I wonder if the stark difference between my mum’s and brother’s environment is down to size or the nature of Homes they are in?  Mum is in a very small place exclusively for ladies.  My brother enjoys the company of men and women residents who live in a much larger Home.  It is possible that economies of scale mean that my brother enjoys far more favourable living conditions that my mum.  However, from what I have seen person-centred care extends far beyond the welcoming notice boards in our kid’s abode.  Visiting times along with rules and regulations are predominant in mum’s place!

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Dementia: Paying Tribute

Image result for cyrille regis FA Cup pictureI’m leaving Madhyamaka shortly to travel 130 miles to see my Big Fellow and my Dad’s Little Woman.  This means that I won’t be at the Ricoh this afternoon to pay tribute to Big Cyrille who sadly passed on Monday.  This afternoon I will be paying tribute to two heroes of my own who have supported me throughout my life.  They both have dementia.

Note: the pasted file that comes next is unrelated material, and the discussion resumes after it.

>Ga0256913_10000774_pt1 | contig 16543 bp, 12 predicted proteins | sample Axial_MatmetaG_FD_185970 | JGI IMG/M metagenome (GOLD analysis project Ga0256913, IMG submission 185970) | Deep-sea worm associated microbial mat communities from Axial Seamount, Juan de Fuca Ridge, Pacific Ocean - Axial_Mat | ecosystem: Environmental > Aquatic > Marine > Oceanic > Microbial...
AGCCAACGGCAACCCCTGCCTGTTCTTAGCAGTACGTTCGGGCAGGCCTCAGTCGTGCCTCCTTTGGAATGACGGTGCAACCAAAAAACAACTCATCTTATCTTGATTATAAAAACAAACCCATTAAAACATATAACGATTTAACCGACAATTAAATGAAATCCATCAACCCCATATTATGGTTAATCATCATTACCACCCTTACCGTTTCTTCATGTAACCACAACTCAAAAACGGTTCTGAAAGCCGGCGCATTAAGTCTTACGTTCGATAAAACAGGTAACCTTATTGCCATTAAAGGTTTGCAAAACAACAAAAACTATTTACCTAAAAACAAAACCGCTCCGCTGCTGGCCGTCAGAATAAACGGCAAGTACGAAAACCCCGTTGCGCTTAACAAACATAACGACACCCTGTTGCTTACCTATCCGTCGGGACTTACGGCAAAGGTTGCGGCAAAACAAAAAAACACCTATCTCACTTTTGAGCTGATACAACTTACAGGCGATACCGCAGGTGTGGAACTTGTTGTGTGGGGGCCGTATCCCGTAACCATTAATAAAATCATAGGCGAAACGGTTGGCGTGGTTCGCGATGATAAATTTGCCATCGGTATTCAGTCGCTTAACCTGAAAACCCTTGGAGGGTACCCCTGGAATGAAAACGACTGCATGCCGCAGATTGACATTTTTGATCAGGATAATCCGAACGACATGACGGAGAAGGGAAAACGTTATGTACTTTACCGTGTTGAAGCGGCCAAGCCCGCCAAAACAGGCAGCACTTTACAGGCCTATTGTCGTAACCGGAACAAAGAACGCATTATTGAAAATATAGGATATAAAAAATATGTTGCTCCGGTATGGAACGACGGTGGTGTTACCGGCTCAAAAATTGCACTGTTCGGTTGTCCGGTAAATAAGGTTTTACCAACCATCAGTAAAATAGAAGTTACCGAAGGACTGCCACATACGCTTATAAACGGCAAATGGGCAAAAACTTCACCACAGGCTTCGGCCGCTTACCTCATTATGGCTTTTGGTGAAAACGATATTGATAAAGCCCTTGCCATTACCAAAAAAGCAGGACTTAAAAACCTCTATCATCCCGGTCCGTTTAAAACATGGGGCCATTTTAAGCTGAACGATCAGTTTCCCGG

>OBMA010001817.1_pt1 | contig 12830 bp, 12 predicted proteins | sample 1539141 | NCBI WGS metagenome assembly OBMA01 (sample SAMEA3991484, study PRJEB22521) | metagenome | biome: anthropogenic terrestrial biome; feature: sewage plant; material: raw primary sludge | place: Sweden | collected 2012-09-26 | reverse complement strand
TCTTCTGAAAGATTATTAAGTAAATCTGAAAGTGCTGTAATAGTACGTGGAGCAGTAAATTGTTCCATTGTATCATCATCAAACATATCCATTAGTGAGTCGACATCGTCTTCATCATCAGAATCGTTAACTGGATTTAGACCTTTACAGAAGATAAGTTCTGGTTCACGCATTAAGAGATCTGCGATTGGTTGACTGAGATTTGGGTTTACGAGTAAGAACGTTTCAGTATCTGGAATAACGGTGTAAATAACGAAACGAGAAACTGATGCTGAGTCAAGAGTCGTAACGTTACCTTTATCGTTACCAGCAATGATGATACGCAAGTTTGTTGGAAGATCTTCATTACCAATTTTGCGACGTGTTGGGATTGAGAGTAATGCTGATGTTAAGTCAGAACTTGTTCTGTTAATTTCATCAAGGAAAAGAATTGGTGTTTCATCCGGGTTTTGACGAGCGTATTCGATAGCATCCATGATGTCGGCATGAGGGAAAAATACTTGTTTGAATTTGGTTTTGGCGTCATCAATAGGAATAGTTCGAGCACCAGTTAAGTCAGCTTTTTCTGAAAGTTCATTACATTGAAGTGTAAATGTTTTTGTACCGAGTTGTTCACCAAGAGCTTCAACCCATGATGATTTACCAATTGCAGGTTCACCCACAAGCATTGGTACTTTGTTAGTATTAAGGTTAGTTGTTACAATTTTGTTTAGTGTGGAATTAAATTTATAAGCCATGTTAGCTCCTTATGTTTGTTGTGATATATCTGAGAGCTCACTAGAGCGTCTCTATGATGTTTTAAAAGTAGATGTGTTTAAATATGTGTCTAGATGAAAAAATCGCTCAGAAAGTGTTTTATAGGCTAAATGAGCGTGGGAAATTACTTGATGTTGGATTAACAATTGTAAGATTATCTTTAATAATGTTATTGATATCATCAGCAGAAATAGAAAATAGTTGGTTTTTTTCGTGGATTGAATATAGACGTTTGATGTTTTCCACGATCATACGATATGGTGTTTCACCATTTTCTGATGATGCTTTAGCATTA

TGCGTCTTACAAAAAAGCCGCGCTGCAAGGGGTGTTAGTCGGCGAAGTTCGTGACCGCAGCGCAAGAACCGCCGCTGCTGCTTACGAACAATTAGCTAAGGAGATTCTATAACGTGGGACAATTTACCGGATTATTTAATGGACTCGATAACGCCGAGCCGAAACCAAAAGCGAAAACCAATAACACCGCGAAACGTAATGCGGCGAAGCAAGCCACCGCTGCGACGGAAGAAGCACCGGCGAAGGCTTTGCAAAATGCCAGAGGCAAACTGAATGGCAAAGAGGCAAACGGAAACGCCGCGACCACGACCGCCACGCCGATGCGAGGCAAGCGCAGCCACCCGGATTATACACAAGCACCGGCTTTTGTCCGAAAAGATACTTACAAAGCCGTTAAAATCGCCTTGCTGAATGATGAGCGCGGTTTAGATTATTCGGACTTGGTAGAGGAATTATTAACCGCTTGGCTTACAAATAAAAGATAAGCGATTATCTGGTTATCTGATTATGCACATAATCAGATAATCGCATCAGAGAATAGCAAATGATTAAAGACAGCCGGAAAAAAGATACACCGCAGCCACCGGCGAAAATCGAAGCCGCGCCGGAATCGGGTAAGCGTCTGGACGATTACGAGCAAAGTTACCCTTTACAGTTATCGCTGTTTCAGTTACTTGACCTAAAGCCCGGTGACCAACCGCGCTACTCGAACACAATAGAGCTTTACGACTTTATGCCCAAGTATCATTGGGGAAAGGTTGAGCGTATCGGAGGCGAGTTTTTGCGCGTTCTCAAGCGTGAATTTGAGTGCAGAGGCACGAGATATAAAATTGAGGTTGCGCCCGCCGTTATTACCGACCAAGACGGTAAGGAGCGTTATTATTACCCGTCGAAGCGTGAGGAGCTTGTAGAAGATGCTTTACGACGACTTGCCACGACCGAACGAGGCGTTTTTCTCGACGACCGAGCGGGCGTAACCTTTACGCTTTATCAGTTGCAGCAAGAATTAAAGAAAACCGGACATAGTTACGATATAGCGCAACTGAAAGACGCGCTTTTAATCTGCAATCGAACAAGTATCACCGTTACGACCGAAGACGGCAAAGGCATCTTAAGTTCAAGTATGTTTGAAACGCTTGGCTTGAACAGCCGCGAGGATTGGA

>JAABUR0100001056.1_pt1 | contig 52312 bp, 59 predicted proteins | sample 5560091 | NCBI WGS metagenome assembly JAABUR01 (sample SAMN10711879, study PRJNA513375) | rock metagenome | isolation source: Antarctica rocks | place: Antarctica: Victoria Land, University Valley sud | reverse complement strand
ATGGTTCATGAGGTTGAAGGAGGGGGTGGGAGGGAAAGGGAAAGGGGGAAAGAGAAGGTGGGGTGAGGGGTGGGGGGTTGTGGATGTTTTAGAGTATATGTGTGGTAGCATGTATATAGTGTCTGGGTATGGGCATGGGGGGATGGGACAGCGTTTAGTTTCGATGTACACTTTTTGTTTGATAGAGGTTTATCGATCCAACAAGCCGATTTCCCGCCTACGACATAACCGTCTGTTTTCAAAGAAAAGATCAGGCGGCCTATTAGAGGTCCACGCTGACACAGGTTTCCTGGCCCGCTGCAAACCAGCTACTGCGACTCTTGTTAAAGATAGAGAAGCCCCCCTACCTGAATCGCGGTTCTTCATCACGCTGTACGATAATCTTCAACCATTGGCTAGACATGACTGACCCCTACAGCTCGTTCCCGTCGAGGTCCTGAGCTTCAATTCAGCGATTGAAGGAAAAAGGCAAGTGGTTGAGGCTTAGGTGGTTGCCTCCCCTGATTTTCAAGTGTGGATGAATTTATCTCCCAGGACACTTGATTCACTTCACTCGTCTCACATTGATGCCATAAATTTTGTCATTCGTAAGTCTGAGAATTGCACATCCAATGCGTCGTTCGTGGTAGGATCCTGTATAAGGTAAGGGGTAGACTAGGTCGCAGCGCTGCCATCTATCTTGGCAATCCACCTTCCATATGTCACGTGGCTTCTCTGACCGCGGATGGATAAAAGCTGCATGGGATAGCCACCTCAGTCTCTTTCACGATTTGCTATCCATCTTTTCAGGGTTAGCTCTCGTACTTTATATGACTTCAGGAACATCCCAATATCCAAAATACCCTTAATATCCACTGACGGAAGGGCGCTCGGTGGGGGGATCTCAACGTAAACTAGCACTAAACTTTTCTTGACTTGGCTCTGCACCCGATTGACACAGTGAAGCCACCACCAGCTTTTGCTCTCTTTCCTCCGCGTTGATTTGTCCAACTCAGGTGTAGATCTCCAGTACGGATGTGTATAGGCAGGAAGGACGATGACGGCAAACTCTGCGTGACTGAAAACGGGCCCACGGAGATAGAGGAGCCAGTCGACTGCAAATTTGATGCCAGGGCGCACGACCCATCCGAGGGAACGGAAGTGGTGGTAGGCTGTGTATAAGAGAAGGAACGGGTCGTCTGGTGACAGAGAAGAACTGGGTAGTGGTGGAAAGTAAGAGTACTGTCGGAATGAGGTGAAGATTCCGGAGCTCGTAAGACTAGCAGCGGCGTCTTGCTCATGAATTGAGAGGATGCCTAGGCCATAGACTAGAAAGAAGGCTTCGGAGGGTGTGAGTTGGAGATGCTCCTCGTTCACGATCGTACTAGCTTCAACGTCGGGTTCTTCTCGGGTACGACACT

I intend to make it to Coventry in time to see mum before it is time for lunch in her Cae Home.  Then I will move on to spoon feed my brother in his Nursing Home.

Neither my mum or my brother will have any recollection of that proud day for all Coventrians when Big Cyrille lifted the FA Cup.  It is also unlikely that they will know who I am when I arrive later this morning.  That doesn’t matter as I will never forget who they are and what they mean to me!

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Dementia: Grugging Is Back!